Aluminum-Clad Dancers Beckon Viewers Into the Future
Moscow may already seem rather alien to some who visit the city, but this weekend and Monday, it has gotten even more out of this world. "The Aluminum Show" has descended on the capital with its convoy at a fitting location, the Cosmos Hotel.
"The Aluminum Show" combines dance and visual theater with, well, a lot of aluminum. It has been running for more than 10 years and has had 11 tours worldwide. This weekend, it landed in Moscow for the second time in two consecutive years.
The idea for the show came to Israeli-born creator and artistic director Ilan Azriel when he was in a hardware store and opened a box, and some small aluminum tubing fell to the floor. Azriel liked the "snake-like" material and started to examine its possibilities.
That is how the first show, with just six dancers, was born.
The result now is a rather bizarre performance that does not quite touch base with either dance or theater. The eagerness to use the shining silver material seems to take the upper hand in some acts, at the expense of the dance parts, not to mention the storyline.
But, perhaps one should not be too critical on either of these, since the show is meant to create an experience.
"Before everything else, the show is about fun," Azriel said. "Of course, there is a storyline and everything, but it's more about fun. Fun for all the family."
Judging from the reaction of the children in the audience, they did have a lot of fun. Their eyes almost popped out while looking at the cosmic show that came at them from all angles, and they were allowed to touch all of the aluminum that extended to them into the auditorium.
"I know people want to touch the material. That's why I bring the material from the stage into the audience," Azriel said. "The parents, the grandfathers play with it like children and they feel like children, and I think it is good to feel like that sometimes."
Since its start in 2003 the show has developed "from iPhone 1 to iPhone 5," Azriel said. It started with just dancers and tubes, but as more technology became available, Azriel expanded the show's repertoire further into the future.
Now a little aluminum-tube robot plays the lead. But there are also less technical creatures in the show, like a four-meter tall aluminum pillow-man that was skillfully put together in an assembly line onstage. After its "resurrection," the pillow-man took a walk through the audience.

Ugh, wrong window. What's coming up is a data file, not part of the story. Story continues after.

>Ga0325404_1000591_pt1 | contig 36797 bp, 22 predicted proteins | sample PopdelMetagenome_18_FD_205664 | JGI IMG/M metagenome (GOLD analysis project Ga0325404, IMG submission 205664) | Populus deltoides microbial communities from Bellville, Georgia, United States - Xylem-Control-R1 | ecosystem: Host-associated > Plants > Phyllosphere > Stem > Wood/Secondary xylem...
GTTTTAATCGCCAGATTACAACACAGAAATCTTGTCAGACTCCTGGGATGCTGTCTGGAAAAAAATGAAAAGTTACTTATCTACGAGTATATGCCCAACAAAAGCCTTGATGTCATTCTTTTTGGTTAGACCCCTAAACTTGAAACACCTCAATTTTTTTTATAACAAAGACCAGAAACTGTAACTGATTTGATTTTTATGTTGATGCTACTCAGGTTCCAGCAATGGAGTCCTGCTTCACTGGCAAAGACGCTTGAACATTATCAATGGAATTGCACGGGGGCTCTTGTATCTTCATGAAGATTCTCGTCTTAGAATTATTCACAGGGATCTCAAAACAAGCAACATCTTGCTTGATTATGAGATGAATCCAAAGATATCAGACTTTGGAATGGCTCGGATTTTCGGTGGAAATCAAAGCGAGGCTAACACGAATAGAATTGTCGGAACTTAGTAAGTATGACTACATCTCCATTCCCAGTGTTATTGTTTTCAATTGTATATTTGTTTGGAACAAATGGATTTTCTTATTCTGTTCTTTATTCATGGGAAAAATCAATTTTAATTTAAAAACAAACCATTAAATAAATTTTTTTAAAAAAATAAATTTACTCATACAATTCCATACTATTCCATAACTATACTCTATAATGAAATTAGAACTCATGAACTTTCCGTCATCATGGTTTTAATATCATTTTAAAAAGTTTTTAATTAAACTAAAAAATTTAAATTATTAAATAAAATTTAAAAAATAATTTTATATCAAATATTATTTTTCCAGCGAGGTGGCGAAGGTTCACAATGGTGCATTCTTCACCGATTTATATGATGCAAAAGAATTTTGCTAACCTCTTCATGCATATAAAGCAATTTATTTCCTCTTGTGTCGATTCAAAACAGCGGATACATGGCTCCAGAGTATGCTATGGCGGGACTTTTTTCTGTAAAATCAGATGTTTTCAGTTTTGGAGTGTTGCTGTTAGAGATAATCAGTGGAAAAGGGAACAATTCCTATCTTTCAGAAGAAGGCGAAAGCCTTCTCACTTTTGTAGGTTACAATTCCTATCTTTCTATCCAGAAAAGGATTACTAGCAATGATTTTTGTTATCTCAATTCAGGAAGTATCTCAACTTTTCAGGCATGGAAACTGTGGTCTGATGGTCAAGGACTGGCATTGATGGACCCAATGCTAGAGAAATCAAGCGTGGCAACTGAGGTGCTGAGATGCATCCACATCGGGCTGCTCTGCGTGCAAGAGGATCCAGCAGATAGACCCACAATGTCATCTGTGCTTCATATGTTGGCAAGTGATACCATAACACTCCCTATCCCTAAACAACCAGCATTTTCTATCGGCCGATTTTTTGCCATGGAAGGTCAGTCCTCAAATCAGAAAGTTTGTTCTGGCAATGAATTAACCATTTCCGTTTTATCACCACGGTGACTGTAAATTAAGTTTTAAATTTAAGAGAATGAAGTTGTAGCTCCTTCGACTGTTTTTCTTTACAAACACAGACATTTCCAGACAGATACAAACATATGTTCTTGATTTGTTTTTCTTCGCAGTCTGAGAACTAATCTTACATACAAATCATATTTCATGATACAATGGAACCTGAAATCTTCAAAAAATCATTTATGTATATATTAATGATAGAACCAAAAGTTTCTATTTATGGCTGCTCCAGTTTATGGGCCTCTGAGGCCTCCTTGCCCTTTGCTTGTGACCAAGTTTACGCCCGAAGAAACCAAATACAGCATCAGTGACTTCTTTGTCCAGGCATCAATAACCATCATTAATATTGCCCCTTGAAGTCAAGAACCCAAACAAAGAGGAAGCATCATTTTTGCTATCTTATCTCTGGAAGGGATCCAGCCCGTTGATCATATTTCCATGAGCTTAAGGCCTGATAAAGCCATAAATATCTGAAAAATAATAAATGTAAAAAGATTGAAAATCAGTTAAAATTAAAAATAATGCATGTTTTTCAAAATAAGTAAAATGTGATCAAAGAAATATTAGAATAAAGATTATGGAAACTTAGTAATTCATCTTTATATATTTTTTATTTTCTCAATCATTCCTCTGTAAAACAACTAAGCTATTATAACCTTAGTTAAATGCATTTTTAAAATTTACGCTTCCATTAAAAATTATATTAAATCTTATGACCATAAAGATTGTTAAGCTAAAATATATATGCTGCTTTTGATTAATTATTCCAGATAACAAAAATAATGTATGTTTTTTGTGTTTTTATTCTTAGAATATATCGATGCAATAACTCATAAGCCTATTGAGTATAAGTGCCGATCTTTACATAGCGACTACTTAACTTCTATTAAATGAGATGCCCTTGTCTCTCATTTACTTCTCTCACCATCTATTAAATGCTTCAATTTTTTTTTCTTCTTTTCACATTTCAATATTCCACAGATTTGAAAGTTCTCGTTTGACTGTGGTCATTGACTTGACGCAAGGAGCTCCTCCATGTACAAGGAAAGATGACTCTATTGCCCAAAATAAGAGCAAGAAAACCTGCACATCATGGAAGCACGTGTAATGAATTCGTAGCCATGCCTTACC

Audience interaction comes at its peak when an enormous bundle of aluminum tubes grows into the audience. Spectators are forced to interact with each other, passing the tubes from one person to the next. Some children jumped up to help ward off the alien invasion of the crowd in the other corners of the hall.
Central to the show are the many dances performed with aluminum materials. In some cases, the costumed dancers look like giant silver snails with feet or are put in full body armor, dancing around without a head. The director said this was not easy for the cast.
"Before I bring the costumes to the dancers, I have to feel what is what," he said. "It's not fun. It's too hot inside. It's hard to maneuver and find your location within the stage. The dancers orient themselves by looking at the ceiling."
This makes the synchronized human-robot dance all the more impressive. After all, the show is 50 percent human, Azriel reminded.
Aluminum is used in everything. During parts of the show, it is falling from the sky or waving as a sheet through the air. But human performance and props are always intertwined and interacting, which leads to the remarkable achievement of forming a show around something as ordinary as aluminum.
Apart from the futuristic machines and materials, the show has a summer vibe. Upbeat dance music is played when dancers show their skills in tribal outfits.
A word of advice: The advertisement's "fun for all ages" notice should not be taken too literally. It is first and foremost a family activity. Young-spirited couples in the hall seemed also to have enjoyed the show, but a few formally dressed elders were definitely caught off-guard when about 40 cow-sized aluminum pillows were launched at the crowds.
After it wraps up its sequence of shows in Moscow on Monday, "The Aluminum Show" will travel to China, United States and then back to Europe.
"The Aluminum Show" runs until Monday at the Cosmos Hotel, located at 150 Prospekt Mira. Phone:+7 495-234-1375. aluminum-show.com.
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